Imagine if John Lennon cannibalized his own band's music and sound bites to create 'White Album' sonic collage Revolution 9. Well, that's kind of what San Francisco experimentalists The Residents did on Beyond The Valley of a Day in the Life, a mind-blowing 1977 single that sampled and reconfigured Beatles music to haunting effect. (A year earlier, The Residents had done something similar, deconstructing pop hits of the '50s and '60s, on their Third Reich and Roll album.)
The track starts with the Beatles' most famous ending and features a disembodied Lennon repeating "I don't believe in Beatles," a line from his 1970 solo track God. It also contains a loop of Paul McCartney saying, "Please everybody, if we haven't done everything we could have done we tried," pulled from a Beatles Christmas record. I will refrain from mentioning much more about what's sampled as that would ruin the surprises for first-time listeners. Suffice to say, the track is decidedly un-Fab-like and, to my ears, sounds like the soundtrack to Beatlemania's death. But the Residents aren't dancing on a grave here; the track's sonic explorations are only possible because of the imagination and innovation inherent in the source material.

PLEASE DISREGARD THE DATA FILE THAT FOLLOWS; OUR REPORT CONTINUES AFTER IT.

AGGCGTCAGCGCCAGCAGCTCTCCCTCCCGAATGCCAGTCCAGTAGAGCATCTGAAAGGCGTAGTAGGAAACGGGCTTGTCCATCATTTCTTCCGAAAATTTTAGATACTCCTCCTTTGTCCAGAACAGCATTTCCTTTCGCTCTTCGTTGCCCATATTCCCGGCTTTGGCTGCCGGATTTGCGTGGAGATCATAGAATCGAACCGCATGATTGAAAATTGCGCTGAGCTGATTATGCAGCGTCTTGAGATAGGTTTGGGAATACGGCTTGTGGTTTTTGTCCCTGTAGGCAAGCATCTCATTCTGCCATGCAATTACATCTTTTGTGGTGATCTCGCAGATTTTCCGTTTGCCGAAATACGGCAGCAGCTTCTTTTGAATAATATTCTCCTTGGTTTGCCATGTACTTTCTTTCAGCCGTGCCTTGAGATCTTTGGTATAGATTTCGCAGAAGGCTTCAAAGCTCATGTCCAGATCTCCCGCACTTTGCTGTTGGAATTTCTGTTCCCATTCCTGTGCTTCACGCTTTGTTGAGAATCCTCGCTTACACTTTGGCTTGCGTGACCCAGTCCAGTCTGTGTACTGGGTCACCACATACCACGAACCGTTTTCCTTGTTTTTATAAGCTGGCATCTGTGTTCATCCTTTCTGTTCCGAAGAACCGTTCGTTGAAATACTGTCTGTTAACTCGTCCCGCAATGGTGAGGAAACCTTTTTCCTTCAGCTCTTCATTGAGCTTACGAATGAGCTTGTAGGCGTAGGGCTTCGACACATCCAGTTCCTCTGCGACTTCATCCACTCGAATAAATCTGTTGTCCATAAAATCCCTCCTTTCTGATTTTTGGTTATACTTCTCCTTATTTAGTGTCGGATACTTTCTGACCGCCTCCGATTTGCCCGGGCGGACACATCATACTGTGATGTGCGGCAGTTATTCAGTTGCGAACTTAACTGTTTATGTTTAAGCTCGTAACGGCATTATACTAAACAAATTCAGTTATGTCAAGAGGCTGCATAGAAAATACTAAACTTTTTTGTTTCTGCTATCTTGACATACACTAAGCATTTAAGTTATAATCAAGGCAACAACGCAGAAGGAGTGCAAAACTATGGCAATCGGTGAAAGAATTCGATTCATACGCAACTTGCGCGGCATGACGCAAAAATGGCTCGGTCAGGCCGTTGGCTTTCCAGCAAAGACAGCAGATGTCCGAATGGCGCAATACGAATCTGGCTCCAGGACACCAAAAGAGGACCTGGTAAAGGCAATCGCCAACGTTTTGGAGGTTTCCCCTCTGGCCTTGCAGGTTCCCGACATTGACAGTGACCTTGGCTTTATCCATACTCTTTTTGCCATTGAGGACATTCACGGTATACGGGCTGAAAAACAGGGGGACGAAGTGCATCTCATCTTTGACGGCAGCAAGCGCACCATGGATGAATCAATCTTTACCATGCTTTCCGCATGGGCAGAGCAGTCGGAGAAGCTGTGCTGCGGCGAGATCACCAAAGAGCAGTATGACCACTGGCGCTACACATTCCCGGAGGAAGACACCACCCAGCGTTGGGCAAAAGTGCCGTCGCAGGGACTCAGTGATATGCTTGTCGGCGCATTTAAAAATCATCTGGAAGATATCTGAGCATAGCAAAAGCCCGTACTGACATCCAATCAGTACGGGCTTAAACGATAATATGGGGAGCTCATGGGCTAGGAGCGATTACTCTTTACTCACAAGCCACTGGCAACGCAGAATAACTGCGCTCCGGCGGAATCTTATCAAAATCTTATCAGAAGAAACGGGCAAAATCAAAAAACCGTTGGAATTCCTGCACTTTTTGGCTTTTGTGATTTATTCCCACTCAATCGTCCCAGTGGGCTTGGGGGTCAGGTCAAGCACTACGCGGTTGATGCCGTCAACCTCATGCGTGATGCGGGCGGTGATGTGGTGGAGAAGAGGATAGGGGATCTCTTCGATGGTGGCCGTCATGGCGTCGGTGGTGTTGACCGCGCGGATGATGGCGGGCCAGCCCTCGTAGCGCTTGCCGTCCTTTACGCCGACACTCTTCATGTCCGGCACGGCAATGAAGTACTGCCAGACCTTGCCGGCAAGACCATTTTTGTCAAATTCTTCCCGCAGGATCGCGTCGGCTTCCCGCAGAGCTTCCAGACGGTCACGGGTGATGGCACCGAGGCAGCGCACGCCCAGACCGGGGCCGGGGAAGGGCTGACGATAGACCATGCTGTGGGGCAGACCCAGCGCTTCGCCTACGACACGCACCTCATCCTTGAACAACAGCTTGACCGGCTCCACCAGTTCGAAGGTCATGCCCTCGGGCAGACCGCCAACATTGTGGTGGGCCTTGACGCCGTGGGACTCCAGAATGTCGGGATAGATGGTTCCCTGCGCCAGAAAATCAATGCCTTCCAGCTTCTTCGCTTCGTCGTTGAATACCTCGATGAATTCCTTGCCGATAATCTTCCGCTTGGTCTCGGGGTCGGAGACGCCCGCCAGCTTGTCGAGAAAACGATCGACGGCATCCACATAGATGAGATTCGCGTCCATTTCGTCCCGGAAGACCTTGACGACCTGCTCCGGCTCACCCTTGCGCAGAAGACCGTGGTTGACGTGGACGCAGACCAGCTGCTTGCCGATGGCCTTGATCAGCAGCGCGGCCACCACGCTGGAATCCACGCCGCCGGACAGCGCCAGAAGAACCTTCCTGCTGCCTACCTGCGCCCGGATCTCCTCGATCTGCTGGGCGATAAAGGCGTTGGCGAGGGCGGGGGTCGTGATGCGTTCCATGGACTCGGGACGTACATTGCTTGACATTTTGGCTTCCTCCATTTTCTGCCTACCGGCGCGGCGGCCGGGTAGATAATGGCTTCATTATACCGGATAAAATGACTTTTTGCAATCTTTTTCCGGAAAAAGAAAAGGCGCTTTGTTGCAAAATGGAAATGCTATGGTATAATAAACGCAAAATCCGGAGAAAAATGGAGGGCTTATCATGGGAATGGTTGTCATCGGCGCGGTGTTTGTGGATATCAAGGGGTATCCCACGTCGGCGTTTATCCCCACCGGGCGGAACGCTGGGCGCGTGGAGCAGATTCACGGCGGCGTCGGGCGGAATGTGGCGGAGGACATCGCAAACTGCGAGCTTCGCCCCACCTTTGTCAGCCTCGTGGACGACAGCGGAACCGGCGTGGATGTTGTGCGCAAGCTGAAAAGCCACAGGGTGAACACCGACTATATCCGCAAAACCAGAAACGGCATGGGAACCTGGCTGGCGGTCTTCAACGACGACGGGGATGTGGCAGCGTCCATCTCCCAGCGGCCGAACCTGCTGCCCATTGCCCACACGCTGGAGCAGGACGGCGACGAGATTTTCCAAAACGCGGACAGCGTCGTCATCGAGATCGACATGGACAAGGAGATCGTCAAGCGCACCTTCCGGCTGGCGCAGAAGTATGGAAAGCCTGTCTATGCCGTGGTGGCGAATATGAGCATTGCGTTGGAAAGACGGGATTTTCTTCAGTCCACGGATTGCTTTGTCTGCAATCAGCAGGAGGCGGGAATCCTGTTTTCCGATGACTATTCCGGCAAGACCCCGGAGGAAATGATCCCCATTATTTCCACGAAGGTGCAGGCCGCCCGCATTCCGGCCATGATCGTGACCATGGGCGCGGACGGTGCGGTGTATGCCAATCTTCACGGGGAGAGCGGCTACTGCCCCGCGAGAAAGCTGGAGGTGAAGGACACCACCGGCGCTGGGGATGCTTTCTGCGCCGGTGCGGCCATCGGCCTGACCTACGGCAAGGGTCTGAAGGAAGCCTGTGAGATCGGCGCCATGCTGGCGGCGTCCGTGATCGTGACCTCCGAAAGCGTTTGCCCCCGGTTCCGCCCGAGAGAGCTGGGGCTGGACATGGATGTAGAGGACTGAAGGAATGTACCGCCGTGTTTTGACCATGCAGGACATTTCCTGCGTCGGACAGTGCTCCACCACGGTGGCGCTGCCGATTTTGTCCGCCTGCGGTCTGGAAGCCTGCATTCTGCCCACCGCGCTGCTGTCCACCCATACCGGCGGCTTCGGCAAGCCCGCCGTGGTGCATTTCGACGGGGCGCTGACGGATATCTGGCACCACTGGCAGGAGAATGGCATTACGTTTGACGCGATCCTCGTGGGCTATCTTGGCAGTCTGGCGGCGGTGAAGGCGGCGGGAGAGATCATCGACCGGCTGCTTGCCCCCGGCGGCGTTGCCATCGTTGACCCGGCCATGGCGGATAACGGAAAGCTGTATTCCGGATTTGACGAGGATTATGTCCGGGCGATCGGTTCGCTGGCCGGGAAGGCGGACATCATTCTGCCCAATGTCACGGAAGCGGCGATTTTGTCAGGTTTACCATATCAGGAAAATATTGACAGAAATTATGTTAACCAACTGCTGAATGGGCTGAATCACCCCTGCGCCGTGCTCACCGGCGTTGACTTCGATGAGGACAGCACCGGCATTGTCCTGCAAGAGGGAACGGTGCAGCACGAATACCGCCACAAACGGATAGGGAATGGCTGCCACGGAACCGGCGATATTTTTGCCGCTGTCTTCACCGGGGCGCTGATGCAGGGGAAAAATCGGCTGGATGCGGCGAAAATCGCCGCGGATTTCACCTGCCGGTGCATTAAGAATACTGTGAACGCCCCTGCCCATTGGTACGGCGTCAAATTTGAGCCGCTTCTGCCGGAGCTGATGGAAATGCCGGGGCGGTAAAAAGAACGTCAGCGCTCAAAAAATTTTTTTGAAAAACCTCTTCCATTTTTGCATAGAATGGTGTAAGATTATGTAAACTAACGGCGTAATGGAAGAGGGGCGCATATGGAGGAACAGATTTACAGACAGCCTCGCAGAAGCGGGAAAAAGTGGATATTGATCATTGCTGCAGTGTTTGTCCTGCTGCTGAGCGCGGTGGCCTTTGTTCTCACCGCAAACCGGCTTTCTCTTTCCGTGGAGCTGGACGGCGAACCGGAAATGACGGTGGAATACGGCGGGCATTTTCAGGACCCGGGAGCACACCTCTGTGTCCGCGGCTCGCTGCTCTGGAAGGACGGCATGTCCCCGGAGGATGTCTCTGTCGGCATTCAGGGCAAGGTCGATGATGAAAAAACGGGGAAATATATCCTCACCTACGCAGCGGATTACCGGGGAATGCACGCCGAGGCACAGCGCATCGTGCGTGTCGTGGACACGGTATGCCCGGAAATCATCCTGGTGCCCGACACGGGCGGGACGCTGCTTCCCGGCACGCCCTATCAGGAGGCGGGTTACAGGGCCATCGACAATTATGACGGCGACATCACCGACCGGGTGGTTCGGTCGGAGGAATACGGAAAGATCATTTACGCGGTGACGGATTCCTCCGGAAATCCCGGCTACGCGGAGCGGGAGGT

Recently Beatles producer George Martin and his son Giles were tasked with mixing and matching Fab songs for the soundtrack of the Cirque du Soleil show Love. The disc, released in November of 2006, drew near-unanimous praise from critics but the work left me cold. To my ears, Love sounded like a Stars on 45 medley minus the Euro-disco throb. If I want to hear reimagined Beatles music, I'll listen to this early sampling masterpiece.
Beyond the Valley of a Day in the Life (link expired)
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